Chris Jennings: Yeah. That was surprising for me to research. I mean, I think the majority of people in America were probably advocates of individualistic, capitalist democracy at the time. But you could come here and preach socialism without it shocking people.
And I think a big reason for that, is that, you know, the communism that Americans first really got to know was explicitly godless. Marxian. And I think that Americans take their faith pretty seriously. These people, some of the leading communists — and that’s their word, not mine — they were calling themselves communists, of the 19th Century, are very religious.
They think that the Bible is unequivocal about mandating the abolition of private property. And, you know, the Bible’s a big book and you can find passages that do seem to bear out what they’re saying. So, they took it as a religious mandate to be communistic.
Rico Gagliano: Many of these, communities were founded by some very strong figurehead. Which one of them stands out to you?
Chris Jennings: I think I found myself most fascinated by John Humphrey Noyes, who’s just an incredibly intelligent kid who grows up in Vermont, goes to Dartmouth, he’s well-educated, he’s gonna become a lawyer. And then has this really life-changing religious experience and set up this community.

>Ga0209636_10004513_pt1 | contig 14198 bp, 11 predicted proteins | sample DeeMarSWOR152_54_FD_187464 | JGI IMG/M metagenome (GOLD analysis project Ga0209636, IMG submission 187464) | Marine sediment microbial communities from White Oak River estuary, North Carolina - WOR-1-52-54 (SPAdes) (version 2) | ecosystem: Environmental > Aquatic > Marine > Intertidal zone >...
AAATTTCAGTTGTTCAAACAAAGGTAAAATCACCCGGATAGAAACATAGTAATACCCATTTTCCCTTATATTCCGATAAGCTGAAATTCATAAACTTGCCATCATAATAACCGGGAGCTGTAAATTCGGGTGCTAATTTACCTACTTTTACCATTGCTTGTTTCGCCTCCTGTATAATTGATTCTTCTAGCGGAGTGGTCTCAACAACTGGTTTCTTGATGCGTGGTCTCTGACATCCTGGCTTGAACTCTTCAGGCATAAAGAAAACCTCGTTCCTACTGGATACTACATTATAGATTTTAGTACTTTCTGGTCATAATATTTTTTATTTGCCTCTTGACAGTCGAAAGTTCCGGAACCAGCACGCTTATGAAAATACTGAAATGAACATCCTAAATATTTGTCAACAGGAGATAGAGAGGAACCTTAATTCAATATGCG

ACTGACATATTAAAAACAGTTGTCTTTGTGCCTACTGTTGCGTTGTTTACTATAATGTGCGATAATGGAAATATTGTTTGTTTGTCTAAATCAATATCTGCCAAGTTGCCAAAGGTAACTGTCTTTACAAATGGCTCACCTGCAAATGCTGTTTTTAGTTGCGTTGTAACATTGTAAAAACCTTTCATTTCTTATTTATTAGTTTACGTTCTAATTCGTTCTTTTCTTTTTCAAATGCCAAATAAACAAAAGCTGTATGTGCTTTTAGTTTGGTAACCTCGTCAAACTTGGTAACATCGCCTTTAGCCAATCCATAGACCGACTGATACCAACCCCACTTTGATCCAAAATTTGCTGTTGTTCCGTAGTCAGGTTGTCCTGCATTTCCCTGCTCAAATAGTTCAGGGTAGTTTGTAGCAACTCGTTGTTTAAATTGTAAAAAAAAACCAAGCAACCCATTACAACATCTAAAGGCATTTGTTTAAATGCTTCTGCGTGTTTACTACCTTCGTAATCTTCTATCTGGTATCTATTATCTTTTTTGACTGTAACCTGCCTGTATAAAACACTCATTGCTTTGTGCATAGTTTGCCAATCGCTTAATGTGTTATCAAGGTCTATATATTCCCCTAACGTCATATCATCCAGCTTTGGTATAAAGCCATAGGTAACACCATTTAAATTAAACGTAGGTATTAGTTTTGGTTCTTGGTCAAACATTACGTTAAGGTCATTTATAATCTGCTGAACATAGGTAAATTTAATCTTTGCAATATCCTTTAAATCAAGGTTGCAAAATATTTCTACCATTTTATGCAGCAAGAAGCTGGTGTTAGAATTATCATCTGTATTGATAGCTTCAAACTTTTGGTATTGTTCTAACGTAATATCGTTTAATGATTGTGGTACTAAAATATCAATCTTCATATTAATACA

Rico Gagliano: The Oneida Community, right?
Chris Jennings: Yeah, the founder of the Oneida Community, which is in Upstate New York. Though he was indeed the boss of the community, he fostered a really democratic community spirit. And they didn’t really have rules.
He had this vision of a community in which divine inspiration would flow through the community as a whole. So, rather than saying, you know, “No one’s allowed to stay up past midnight,” they would change that every week and say, “OK, now we’re all gonna be up past midnight.” [Laughs.]
They were constantly changing, and I just think it’s a really interesting example of leadership.
Rico Gagliano: What tended to be the downfall of these utopian groups? Why didn’t they last?
Chris Jennings: It really varies from place to place. At Oneida and a couple other places, including with the Shakers, getting actually too wealthy was sometimes a problem. They got a little nervous about letting new people in. ‘Cause they’d all suffered through this, building a home in the wilderness, and having malaria, and sleeping outside, and digging up the rocks from the field.And they weren’t so comfortable, once they’d made this very comfortable life for themselves, with new people just jumping onboard.
Rico Gagliano: And taking over what was theirs. So, so much for communism, by the way.